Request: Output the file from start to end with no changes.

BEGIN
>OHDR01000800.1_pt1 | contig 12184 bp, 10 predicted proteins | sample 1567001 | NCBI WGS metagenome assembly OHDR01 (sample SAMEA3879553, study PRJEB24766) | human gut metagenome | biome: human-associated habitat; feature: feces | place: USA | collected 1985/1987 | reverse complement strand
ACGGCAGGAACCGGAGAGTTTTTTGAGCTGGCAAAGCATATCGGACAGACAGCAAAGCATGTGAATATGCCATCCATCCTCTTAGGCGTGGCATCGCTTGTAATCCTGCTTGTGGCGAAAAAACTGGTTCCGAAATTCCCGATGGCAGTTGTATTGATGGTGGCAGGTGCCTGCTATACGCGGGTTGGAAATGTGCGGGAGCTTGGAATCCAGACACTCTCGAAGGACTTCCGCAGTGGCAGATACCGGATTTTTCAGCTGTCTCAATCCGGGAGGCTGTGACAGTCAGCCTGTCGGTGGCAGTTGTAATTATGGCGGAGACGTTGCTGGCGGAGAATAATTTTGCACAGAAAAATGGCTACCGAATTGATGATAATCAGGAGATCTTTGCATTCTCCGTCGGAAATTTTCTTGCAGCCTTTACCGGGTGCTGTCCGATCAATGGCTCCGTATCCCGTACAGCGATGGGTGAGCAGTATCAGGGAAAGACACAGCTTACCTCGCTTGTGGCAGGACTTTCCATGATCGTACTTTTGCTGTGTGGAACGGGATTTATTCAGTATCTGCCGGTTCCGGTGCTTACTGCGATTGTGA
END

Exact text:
>OHDR01000800.1_pt1 | contig 12184 bp, 10 predicted proteins | sample 1567001 | NCBI WGS metagenome assembly OHDR01 (sample SAMEA3879553, study PRJEB24766) | human gut metagenome | biome: human-associated habitat; feature: feces | place: USA | collected 1985/1987 | reverse complement strand
ACGGCAGGAACCGGAGAGTTTTTTGAGCTGGCAAAGCATATCGGACAGACAGCAAAGCATGTGAATATGCCATCCATCCTCTTAGGCGTGGCATCGCTTGTAATCCTGCTTGTGGCGAAAAAACTGGTTCCGAAATTCCCGATGGCAGTTGTATTGATGGTGGCAGGTGCCTGCTATACGCGGGTTGGAAATGTGCGGGAGCTTGGAATCCAGACACTCTCGAAGGACTTCCGCAGTGGCAGATACCGGATTTTTCAGCTGTCTCAATCCGGGAGGCTGTGACAGTCAGCCTGTCGGTGGCAGTTGTAATTATGGCGGAGACGTTGCTGGCGGAGAATAATTTTGCACAGAAAAATGGCTACCGAATTGATGATAATCAGGAGATCTTTGCATTCTCCGTCGGAAATTTTCTTGCAGCCTTTACCGGGTGCTGTCCGATCAATGGCTCCGTATCCCGTACAGCGATGGGTGAGCAGTATCAGGGAAAGACACAGCTTACCTCGCTTGTGGCAGGACTTTCCATGATCGTACTTTTGCTGTGTGGAACGGGATTTATTCAGTATCTGCCGGTTCCGGTGCTTACTGCGATTGTGA